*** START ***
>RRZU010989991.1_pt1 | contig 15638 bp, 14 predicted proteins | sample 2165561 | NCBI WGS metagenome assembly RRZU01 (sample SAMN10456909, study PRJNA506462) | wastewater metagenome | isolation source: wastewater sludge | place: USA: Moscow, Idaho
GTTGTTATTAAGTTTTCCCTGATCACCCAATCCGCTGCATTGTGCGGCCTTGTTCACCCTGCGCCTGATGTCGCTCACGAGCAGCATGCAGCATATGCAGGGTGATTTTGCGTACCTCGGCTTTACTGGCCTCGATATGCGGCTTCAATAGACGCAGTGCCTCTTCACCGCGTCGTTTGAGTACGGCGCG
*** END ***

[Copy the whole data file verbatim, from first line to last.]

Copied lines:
>RRZU010989991.1_pt1 | contig 15638 bp, 14 predicted proteins | sample 2165561 | NCBI WGS metagenome assembly RRZU01 (sample SAMN10456909, study PRJNA506462) | wastewater metagenome | isolation source: wastewater sludge | place: USA: Moscow, Idaho
GTTGTTATTAAGTTTTCCCTGATCACCCAATCCGCTGCATTGTGCGGCCTTGTTCACCCTGCGCCTGATGTCGCTCACGAGCAGCATGCAGCATATGCAGGGTGATTTTGCGTACCTCGGCTTTACTGGCCTCGATATGCGGCTTCAATAGACGCAGTGCCTCTTCACCGCGTCGTTTGAGTACGGCGCG